Copyrighted material


by Michael Winship

Protests Follow Taser Use on Student

There is no truth to the rumor that, in honor of the late mime Marcel Marceau, the nation of France will pause to observe a moment of noise.


Nevertheless, as the saying goes, a mime is a terrible thing to waste (somebody stop me). So let me take unseemly advantage of Monsieur Marceau's demise to make a couple of points about something that at first glance might seem antithetical to his art: the power of speech. Free speech.

By now, you probably have seen the YouTube video of University of Florida student Andrew Meyer being roughed up and tasered -- tasered! -- by campus police after he refused to relinquish the audience microphone at an appearance by John Kerry.

Granted, Meyer was rude, obnoxious and disorderly -- the kind of boor about whom Woody Allen complains in "Annie Hall," saying, in exasperation, "What I wouldn't give for a large sock of horse manure!"

But zapped with 20-50,000 volts of electricity? That goes way beyond harshing this kid's mellow. Hell, you can flash toast marshmallows with that kind of juice. As The Orlando Sentinel editorialized, "Mr. Meyer spoke only for about a minute and a half. Mr. Kerry, moreover, said he'd take his question. The answer Mr. Meyer received -- getting taken from the hall and tasered by police -- proved more disruptive than anything Mr. Meyer had to say. And like other schools' attempts to stymie speech invariably do, it now is the only thing people want to talk about."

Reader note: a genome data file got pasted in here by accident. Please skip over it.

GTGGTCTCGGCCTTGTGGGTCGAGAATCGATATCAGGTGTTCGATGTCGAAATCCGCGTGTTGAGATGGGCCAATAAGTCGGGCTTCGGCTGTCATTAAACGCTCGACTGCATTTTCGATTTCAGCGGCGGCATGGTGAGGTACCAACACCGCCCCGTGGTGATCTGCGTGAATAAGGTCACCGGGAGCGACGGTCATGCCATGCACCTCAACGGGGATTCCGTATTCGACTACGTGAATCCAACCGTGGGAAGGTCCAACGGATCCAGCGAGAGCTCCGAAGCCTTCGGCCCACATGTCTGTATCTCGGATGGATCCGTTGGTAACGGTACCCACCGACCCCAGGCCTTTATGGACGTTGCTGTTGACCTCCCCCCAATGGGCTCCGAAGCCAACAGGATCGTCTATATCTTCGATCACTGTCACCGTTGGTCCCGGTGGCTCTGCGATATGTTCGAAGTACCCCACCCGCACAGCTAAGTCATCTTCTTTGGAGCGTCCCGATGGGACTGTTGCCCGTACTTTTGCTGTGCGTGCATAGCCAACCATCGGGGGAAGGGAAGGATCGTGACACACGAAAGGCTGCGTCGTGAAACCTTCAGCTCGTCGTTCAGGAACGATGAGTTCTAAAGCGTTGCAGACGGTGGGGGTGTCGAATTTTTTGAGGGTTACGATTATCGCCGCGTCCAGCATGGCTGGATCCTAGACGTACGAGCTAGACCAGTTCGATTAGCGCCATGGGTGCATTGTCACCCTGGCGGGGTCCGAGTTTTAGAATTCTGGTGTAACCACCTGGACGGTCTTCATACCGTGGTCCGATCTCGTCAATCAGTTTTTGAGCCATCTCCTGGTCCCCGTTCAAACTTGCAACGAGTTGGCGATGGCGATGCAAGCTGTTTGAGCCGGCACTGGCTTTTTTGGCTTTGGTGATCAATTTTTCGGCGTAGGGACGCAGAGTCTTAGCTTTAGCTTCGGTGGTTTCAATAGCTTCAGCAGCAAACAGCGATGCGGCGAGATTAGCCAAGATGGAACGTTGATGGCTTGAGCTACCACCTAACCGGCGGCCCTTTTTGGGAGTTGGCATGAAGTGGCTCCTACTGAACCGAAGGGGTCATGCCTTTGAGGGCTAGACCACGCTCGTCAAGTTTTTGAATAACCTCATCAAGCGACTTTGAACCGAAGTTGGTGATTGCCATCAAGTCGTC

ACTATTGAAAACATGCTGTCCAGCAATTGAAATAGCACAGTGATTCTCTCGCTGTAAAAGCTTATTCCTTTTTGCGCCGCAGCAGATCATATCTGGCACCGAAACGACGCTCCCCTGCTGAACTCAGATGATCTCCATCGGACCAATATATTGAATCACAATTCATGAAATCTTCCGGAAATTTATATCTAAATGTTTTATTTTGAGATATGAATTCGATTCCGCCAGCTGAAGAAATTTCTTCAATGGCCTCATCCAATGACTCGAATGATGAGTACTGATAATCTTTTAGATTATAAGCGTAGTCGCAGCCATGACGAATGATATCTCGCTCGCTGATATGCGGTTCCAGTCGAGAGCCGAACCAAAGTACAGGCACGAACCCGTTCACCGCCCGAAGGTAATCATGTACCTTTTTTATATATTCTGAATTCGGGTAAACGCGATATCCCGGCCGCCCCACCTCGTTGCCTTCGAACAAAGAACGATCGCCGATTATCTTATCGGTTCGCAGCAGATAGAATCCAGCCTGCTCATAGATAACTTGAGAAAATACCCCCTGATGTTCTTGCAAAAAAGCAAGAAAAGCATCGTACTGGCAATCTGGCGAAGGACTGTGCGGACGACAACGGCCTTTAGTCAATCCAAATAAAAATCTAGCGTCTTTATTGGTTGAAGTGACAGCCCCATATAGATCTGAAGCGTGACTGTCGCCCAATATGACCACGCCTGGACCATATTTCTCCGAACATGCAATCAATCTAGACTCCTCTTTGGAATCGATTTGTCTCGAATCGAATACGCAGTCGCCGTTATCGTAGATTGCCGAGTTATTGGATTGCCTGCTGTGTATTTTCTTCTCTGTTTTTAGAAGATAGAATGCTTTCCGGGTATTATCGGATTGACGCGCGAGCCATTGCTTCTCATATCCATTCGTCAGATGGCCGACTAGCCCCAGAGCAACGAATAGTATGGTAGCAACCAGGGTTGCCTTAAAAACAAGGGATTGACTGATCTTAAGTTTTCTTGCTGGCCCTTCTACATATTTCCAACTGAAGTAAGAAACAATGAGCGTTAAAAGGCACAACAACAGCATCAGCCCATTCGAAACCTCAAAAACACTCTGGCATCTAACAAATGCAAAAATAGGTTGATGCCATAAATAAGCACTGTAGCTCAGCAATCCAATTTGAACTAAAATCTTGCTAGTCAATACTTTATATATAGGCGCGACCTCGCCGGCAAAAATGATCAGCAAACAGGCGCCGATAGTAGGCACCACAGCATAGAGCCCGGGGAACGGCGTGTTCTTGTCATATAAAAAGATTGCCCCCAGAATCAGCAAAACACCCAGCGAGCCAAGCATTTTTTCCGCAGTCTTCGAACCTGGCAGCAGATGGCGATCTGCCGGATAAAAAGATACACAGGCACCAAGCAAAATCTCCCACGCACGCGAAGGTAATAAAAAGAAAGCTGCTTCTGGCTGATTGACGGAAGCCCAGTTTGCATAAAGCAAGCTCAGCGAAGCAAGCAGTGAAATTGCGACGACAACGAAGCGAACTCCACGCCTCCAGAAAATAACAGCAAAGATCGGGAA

Which is just one reason Columbia University was wise to allow Iranian President Mahmoud Ahmadinejad to speak on its campus Monday. As Columbia President Lee Bollinger said, a university "is committed to confronting ideas -- to understand the world as it is and as it might be."

Bollinger promised to confront the Iranian leader with tough questions, but in fact, Ahmadinejad proved to be his own worst enemy; evasive, rambling and in a perpetual state of denial. He said that further research is needed to prove the Holocaust occurred, that women are treated equally in Iraq and that homosexuals have not been executed in his nation because, well, there just aren't any. "In Iran, we don't have homosexuals like in your country," he said. "In Iran, we do not have this phenomenon. I don't know who's told you that we have this."

Robert O'Neil, former president of both the University of Wisconsin and the University of Virginia, told the Associated Press, "I'd be very surprised if the Columbia community did not, as a result of Mr. Ahmadinejad's appearance... learn a great deal more about what's wrong with contemporary Iran than they would have learned if President Ahmadinejad had been turned away. If you suppress a viewpoint by disallowing or barring a controversial speaker you make the speaker a martyr."

That would have played into the hands of both Ahmadinejad and the Bush administration, which has labored long and hard to make the Iranian president appear to be more controlling and influential than he really is. In fact, the real boss in Iran is "The Supreme Leader," Ayatollah Ali Khameni.